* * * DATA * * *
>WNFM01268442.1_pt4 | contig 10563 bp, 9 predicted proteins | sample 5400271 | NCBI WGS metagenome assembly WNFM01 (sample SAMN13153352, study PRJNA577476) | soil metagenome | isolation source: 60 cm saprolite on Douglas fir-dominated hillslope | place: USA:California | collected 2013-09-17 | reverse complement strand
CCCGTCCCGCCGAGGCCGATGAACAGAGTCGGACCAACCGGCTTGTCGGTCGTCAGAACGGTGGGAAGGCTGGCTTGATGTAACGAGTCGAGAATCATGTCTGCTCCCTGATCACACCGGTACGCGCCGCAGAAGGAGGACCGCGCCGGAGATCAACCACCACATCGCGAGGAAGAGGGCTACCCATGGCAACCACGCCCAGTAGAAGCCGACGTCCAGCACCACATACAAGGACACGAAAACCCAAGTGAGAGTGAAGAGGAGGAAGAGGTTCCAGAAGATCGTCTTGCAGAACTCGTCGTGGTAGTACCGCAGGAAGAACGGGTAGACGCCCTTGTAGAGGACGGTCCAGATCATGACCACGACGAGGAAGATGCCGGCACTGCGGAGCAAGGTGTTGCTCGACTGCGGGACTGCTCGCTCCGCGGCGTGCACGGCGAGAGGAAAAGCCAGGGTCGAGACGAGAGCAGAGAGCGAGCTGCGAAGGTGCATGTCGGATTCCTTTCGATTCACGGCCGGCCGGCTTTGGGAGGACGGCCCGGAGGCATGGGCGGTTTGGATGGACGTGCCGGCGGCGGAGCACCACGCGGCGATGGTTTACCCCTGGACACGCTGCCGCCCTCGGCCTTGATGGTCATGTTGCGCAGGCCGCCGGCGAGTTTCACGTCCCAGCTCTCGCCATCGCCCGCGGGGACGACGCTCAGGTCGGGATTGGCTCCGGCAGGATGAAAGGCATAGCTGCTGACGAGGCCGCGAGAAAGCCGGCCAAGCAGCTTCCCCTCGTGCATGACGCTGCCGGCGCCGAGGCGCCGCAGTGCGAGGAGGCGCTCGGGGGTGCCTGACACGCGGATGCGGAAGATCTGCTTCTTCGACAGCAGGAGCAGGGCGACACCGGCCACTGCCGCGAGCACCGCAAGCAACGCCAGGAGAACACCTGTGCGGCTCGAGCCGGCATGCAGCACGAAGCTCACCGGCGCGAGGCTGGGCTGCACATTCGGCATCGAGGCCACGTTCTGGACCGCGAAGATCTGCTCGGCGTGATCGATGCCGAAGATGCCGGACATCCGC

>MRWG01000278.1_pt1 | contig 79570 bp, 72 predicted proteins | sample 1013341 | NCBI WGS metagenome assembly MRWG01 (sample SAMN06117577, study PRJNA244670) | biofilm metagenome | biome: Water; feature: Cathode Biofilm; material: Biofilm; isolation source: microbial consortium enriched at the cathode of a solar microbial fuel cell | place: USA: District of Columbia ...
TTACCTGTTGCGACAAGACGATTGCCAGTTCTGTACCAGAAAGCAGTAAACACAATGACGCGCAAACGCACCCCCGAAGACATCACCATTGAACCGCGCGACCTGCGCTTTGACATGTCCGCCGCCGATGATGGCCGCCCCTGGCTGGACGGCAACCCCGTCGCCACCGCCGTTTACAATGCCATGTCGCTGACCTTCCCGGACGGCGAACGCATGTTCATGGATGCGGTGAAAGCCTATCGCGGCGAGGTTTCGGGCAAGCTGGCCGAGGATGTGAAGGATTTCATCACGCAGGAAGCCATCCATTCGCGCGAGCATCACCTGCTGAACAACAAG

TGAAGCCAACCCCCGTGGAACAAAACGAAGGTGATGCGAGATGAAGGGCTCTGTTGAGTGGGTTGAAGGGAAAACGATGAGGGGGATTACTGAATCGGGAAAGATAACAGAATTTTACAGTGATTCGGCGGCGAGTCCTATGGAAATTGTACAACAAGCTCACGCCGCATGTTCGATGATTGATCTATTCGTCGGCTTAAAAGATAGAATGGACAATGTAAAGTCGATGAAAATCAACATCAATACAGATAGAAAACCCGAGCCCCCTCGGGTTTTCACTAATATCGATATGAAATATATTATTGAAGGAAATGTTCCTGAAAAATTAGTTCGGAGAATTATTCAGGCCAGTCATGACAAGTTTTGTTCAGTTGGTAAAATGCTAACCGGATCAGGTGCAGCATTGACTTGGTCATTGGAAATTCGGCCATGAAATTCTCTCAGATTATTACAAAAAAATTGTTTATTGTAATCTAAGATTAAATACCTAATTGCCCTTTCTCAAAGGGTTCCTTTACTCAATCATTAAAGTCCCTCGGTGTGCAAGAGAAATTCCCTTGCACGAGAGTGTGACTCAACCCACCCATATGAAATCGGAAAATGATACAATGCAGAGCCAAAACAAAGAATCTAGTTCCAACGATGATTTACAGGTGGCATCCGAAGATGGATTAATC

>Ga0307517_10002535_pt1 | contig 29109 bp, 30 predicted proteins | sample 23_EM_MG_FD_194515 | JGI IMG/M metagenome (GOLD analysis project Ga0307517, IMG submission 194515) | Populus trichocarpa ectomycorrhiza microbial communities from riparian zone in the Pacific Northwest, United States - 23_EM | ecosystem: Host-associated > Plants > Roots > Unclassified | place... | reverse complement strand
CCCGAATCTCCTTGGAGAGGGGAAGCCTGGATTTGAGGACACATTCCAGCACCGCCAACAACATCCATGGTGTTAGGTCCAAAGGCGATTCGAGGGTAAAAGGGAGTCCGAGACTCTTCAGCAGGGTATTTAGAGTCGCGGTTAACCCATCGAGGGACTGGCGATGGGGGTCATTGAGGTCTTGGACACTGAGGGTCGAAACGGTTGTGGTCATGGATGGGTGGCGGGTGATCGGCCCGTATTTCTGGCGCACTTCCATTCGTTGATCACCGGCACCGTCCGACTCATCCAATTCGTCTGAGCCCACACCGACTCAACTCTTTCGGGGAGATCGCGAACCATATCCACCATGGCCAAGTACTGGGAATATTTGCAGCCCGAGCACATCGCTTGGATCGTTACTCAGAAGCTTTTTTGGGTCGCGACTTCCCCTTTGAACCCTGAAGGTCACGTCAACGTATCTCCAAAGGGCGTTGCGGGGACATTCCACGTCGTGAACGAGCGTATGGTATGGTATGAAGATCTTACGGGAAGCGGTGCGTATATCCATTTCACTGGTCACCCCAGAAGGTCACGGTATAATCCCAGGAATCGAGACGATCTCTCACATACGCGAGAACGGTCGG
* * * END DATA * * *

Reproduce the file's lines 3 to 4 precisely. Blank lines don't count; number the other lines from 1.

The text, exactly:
>MRWG01000278.1_pt1 | contig 79570 bp, 72 predicted proteins | sample 1013341 | NCBI WGS metagenome assembly MRWG01 (sample SAMN06117577, study PRJNA244670) | biofilm metagenome | biome: Water; feature: Cathode Biofilm; material: Biofilm; isolation source: microbial consortium enriched at the cathode of a solar microbial fuel cell | place: USA: District of Columbia ...
TTACCTGTTGCGACAAGACGATTGCCAGTTCTGTACCAGAAAGCAGTAAACACAATGACGCGCAAACGCACCCCCGAAGACATCACCATTGAACCGCGCGACCTGCGCTTTGACATGTCCGCCGCCGATGATGGCCGCCCCTGGCTGGACGGCAACCCCGTCGCCACCGCCGTTTACAATGCCATGTCGCTGACCTTCCCGGACGGCGAACGCATGTTCATGGATGCGGTGAAAGCCTATCGCGGCGAGGTTTCGGGCAAGCTGGCCGAGGATGTGAAGGATTTCATCACGCAGGAAGCCATCCATTCGCGCGAGCATCACCTGCTGAACAACAAG